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The Fish and the Cat | Marianne Dubuc

Updated: Jan 28, 2021

Marianne Dubuc is, to me, the modern timeless author/illustrator of our time. Her soft, reassuring style is the type you don't tire of book after book. Her aesthetic restraint gives her work the longevity of a Richard Scarry or Normal Bridwell, yet remains distinct as those do. Mr. Postmouse's Rounds was my introduction to the Canadian-based artist, and I have since added 5 of her other works to my shelves.

I love the open-endedness of her 2018 wordless picture book, The Fish and the Cat. In it we follow the journey of a curious cat whose meddling with a goldfish prompts it to leave its bowl and explore other landscapes beyond the limits of its containment as a house pet. There are different ways you can interpret the string of events, but no matter the emotional details of the story, the fish is a character who seems to know more than all of us. It leads the way and the cat, and we, are changed or left a little more enlightened from the journey.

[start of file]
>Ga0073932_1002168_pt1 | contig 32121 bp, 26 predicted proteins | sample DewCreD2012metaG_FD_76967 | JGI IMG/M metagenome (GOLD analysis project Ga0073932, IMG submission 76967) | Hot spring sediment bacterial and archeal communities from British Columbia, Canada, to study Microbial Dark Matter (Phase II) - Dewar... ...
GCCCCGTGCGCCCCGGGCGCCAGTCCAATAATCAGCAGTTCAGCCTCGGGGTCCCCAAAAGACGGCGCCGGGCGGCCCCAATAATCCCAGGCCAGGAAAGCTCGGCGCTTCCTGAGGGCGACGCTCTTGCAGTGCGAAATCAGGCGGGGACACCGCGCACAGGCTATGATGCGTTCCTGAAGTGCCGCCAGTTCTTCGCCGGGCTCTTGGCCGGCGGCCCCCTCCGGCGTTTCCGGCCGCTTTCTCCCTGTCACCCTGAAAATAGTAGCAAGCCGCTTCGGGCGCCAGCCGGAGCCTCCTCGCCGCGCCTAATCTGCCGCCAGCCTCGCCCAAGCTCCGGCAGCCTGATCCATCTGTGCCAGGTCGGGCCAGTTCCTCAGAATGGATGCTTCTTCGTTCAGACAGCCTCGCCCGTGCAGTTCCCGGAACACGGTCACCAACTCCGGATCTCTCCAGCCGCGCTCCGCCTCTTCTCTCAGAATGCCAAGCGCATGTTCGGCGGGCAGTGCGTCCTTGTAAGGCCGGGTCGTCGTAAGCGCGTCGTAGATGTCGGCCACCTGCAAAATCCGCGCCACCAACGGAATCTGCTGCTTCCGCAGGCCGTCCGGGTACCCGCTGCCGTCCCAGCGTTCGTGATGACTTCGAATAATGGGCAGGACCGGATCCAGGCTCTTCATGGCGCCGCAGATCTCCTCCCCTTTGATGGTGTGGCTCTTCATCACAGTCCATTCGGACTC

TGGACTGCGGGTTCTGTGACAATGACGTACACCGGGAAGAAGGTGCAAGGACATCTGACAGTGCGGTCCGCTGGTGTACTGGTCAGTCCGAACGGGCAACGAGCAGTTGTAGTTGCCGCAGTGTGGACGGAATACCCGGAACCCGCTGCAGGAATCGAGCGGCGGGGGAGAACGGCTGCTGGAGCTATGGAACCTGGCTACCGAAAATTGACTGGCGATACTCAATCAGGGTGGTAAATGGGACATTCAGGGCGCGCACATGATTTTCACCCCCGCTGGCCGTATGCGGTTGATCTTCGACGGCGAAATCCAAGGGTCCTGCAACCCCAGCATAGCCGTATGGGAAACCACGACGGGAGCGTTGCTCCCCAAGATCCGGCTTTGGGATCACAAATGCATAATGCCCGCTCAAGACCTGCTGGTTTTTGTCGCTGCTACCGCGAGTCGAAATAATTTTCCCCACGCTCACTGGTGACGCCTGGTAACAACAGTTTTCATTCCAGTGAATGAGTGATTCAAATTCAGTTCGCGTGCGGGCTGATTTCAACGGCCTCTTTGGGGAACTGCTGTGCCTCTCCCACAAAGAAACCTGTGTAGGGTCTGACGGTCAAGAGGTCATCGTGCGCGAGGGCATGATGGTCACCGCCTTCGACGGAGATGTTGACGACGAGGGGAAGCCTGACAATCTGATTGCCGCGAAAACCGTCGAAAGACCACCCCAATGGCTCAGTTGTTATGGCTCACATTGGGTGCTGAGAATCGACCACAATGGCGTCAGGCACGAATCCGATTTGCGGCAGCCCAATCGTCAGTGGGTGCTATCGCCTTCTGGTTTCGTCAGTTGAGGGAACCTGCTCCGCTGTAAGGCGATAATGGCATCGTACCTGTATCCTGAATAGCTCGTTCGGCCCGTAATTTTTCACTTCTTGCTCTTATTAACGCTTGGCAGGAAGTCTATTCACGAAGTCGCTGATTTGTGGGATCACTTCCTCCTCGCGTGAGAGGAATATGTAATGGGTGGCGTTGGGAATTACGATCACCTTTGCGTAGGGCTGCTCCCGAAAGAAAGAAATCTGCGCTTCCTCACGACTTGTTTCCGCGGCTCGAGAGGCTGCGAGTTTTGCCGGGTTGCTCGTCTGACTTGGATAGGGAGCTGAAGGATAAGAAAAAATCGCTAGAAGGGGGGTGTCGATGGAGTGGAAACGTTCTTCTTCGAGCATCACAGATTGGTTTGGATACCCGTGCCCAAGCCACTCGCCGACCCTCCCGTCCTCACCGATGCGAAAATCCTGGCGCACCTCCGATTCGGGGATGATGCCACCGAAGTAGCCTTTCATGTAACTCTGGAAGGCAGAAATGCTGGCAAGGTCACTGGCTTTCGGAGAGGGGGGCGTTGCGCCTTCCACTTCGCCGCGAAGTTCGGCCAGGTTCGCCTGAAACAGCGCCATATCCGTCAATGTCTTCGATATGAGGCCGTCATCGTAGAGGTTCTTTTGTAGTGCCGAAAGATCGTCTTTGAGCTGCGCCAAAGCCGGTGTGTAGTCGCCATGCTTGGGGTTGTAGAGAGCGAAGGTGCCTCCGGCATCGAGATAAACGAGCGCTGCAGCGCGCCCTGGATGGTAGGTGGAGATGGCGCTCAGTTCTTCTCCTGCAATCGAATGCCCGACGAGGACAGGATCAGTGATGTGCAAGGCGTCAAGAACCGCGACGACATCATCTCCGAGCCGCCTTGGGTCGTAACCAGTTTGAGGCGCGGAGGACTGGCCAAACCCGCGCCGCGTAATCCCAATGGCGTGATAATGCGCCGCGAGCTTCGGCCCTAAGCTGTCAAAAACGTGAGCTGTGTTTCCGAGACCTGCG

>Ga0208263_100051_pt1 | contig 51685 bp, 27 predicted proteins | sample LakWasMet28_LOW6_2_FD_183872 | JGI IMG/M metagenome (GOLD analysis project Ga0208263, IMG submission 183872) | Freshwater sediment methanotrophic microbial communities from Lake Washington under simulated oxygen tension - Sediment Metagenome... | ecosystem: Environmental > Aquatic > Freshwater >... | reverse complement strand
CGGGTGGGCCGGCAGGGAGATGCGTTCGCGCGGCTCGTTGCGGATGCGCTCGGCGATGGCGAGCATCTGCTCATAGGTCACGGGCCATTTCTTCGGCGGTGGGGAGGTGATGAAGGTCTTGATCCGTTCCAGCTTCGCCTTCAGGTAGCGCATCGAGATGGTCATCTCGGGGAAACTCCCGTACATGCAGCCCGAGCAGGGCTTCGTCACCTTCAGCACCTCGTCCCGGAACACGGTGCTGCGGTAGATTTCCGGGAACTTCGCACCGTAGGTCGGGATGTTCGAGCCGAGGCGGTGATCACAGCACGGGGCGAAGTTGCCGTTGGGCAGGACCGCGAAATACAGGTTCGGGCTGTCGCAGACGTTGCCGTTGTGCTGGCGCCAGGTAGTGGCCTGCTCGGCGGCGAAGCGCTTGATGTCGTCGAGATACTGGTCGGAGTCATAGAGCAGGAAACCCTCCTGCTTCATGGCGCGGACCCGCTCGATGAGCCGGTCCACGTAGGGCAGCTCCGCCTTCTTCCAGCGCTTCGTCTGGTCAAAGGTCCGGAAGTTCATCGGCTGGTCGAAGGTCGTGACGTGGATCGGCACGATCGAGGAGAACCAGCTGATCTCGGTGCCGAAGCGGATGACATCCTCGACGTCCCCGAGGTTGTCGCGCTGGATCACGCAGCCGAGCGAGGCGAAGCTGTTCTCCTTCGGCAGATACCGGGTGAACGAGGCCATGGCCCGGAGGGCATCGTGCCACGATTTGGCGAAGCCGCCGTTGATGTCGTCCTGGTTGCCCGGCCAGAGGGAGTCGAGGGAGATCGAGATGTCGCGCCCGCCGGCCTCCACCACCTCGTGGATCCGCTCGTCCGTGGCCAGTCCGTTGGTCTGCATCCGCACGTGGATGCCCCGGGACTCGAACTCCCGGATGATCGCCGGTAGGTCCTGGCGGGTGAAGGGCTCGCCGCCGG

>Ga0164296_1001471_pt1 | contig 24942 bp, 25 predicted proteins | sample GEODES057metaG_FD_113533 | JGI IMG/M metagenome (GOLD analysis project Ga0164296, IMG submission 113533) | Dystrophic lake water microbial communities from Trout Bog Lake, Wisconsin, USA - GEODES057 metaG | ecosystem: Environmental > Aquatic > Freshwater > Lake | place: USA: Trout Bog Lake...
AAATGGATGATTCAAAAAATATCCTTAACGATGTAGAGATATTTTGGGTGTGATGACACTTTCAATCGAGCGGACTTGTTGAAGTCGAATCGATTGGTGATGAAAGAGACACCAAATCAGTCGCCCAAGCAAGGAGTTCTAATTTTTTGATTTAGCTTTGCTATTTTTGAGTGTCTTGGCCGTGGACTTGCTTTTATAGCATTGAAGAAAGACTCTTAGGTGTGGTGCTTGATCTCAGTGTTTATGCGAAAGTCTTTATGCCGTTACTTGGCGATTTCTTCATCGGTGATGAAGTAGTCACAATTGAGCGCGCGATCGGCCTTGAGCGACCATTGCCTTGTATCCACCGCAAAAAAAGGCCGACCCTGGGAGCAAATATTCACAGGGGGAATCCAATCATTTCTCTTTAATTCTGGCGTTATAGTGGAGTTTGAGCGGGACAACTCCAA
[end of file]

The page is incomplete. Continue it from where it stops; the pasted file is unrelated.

The visual silence of this book, along with the imagery like the spread you see above, remind me of the expansive, drifting solitude one witnesses reading Le Petit Prince. It leaves one not in a sad state, but rather a private sense of discovery within.

I adore the texture and transparency in Dubuc's soft pencil strokes. The range of soft greys to dark, hard blacks stretches the use of a limited color palette to a richness not everyone can pull off. There is a wonderful interview with her here where you can hear her story and witness some of her technique:

Some other Dubuc favorites:


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